|Date(s):||February 21, 1895 to February 22, 1895|
|Location(s):||WAKE, North Carolina|
|Course:||“Rise And Fall of the Slave South,” University of Virginia|
|Rating:||5 (1 votes)|
The day after Frederick Douglass's death, on February 21, 1895, the North Carolina legislature adjourned for a day to honor Douglass. The legislature was dominated by black republicans and white populists who voted in favor of the adjournment, while all of the Democrats voted against it.
Representative Crews, an African American from Granville County brought the resolution before the House. Crews argued that Douglass was the leader of his race and it was therefore appropriate to adjourn and honor his memory. The Fusionists voted 32 in favor and the Democrats 23 against.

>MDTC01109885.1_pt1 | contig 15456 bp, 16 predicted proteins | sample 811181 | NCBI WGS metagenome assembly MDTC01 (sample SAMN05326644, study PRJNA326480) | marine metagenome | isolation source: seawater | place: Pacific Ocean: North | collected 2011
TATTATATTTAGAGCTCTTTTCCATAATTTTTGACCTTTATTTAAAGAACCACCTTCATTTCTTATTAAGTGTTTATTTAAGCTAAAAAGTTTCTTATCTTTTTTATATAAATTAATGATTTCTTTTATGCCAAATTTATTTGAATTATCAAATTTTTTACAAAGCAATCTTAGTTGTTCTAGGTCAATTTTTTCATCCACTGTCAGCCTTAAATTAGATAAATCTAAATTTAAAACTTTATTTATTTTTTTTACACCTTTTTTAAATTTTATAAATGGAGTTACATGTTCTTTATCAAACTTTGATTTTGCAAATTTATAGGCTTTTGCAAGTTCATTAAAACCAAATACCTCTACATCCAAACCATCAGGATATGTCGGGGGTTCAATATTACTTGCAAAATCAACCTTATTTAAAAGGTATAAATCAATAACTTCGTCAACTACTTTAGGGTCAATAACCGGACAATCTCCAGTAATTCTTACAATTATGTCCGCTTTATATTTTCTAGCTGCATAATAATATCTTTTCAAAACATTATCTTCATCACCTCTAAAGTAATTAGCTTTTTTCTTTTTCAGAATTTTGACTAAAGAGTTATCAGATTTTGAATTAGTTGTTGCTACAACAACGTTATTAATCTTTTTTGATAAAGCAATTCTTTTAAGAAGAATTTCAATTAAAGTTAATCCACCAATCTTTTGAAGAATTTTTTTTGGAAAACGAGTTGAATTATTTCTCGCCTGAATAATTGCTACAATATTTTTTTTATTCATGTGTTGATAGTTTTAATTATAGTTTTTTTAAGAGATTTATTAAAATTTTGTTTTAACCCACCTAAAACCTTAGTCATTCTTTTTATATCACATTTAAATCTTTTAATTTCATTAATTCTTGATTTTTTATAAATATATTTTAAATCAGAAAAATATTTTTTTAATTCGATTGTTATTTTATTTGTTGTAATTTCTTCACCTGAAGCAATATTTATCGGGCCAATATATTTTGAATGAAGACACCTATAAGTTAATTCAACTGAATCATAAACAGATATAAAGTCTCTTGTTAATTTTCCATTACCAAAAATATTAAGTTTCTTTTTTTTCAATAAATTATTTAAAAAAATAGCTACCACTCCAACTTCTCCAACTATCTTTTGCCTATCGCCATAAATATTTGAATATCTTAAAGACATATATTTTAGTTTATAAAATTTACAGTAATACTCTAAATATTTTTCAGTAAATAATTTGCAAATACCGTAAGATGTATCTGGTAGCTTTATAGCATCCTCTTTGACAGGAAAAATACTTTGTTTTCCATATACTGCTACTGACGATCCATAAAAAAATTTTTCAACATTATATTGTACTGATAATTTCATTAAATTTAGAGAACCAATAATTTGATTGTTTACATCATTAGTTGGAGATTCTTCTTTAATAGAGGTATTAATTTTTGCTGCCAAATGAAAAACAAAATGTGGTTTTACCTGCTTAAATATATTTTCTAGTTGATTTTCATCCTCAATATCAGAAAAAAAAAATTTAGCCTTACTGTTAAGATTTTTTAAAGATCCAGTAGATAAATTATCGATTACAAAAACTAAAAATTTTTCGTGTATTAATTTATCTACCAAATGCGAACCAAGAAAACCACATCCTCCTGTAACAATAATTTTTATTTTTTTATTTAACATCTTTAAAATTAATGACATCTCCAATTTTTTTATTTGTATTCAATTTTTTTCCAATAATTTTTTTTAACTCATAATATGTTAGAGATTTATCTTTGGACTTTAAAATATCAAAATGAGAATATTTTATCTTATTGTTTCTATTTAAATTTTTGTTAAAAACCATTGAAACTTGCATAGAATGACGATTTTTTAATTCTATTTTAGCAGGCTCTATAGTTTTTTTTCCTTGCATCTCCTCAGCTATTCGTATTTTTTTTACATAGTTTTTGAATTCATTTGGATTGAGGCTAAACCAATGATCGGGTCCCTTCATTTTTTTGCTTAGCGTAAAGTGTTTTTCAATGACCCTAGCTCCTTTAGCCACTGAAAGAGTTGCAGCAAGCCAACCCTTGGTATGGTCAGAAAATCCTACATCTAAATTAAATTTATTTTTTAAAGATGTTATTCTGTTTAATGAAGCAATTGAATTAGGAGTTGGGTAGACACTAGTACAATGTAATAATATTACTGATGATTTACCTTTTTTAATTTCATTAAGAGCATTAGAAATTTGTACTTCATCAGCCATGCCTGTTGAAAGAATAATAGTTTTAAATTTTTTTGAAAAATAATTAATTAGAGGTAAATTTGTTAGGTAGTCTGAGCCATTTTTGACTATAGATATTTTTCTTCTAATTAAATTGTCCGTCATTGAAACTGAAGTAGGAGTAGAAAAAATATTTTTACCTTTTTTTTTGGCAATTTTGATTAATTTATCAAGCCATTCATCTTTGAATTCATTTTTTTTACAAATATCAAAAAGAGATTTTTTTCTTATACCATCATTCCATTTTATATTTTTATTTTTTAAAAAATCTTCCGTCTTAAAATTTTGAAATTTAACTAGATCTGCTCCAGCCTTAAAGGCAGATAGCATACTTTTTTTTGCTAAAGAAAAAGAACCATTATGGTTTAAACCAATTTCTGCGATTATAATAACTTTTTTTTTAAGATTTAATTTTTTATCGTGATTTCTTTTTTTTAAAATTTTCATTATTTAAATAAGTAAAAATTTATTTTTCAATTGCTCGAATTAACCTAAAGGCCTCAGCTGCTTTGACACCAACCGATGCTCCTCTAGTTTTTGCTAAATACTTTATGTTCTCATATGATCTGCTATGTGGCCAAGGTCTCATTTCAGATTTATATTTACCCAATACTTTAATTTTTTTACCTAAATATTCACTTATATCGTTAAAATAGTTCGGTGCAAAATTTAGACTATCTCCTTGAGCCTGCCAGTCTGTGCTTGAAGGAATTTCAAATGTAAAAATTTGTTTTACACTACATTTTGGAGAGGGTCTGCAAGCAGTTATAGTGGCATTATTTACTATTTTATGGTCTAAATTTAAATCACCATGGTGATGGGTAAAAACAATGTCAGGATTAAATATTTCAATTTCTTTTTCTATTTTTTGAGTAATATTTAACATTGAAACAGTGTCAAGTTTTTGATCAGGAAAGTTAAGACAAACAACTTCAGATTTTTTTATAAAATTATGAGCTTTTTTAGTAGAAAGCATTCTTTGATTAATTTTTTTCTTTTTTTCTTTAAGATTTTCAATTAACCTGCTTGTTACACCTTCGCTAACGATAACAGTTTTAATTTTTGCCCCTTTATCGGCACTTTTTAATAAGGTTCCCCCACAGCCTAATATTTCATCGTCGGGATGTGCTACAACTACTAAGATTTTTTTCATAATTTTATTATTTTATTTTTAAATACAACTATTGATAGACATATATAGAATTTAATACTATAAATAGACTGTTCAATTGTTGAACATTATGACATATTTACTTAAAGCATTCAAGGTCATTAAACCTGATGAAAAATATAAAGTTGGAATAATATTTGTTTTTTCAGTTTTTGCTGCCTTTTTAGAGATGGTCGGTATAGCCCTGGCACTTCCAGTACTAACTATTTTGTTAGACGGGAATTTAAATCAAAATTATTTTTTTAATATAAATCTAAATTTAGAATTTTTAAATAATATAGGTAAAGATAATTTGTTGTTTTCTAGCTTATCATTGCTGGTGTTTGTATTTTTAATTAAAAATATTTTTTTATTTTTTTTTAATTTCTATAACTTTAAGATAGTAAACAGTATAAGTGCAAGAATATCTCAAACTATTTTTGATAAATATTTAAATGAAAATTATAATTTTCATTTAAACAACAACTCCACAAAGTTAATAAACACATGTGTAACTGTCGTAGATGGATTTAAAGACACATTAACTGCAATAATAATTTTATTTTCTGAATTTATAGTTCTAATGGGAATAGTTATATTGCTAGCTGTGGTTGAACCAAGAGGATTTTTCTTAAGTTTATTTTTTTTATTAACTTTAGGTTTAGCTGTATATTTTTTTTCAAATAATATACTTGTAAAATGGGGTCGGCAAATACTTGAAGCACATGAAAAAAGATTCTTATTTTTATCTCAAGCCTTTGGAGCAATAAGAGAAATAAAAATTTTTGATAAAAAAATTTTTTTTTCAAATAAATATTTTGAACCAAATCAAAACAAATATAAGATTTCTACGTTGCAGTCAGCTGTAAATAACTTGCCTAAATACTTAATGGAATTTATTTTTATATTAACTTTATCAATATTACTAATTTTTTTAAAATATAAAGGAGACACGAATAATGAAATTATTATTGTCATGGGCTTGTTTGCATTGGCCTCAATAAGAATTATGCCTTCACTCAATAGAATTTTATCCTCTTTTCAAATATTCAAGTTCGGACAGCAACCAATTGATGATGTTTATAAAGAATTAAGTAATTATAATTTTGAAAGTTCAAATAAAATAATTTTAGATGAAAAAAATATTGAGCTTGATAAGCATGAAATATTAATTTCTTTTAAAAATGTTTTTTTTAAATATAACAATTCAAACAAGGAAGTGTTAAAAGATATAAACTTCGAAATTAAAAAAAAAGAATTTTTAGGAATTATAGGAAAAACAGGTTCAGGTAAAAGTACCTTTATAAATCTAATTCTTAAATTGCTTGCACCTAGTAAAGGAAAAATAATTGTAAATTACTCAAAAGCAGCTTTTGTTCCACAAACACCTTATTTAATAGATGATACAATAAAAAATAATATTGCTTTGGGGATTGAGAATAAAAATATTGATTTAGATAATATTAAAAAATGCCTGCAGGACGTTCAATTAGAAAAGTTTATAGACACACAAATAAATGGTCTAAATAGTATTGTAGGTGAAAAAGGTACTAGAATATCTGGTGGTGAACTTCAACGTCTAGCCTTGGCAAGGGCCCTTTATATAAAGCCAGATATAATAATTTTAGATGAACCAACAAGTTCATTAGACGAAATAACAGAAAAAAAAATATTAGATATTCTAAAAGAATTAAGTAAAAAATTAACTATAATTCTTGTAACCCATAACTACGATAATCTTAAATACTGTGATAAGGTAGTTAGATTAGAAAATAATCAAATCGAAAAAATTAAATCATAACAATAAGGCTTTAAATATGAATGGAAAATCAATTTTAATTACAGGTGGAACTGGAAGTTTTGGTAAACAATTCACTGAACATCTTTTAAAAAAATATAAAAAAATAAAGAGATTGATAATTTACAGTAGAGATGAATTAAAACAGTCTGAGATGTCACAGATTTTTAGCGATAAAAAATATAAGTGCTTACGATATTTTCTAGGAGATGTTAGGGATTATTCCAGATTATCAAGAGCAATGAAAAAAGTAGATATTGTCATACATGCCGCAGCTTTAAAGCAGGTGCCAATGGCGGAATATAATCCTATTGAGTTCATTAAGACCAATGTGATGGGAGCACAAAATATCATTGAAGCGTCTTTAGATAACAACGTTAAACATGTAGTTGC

The North Carolina legislature had voted against adjourning on February 22 for George Washington's birthday, even though it was a state holiday. Adjournment honors were also denied to General Robert E. Lee on January 19, 1895.
The resolution to adjourn to honor Frederick Douglass created a sensation throughout North Carolina. For days following the adjournment, the Raleigh, N.C. newspaper, The News and Observer ran stories about the political turmoil surrounding the resolution. Democrats argued that Douglass was a bad character and that in honoring him, the House had disgraced the state' (Feb. 26). The Fusionists tried to distance themselves from the resolution, but were faced with accusations that their vote to adjourn in honor of Douglass put the black orator on par with former President George Washington and was therefore a disgrace to Washington and to the state of North Carolina. A black newspaper, The Independent, defended the Legislature's decision by printing an article which said that Douglass was a man of considerable distinction, a native of a State in close sympathy with North Carolina and he had just died, so that the case was somewhat different from that of Robert E. Lee.'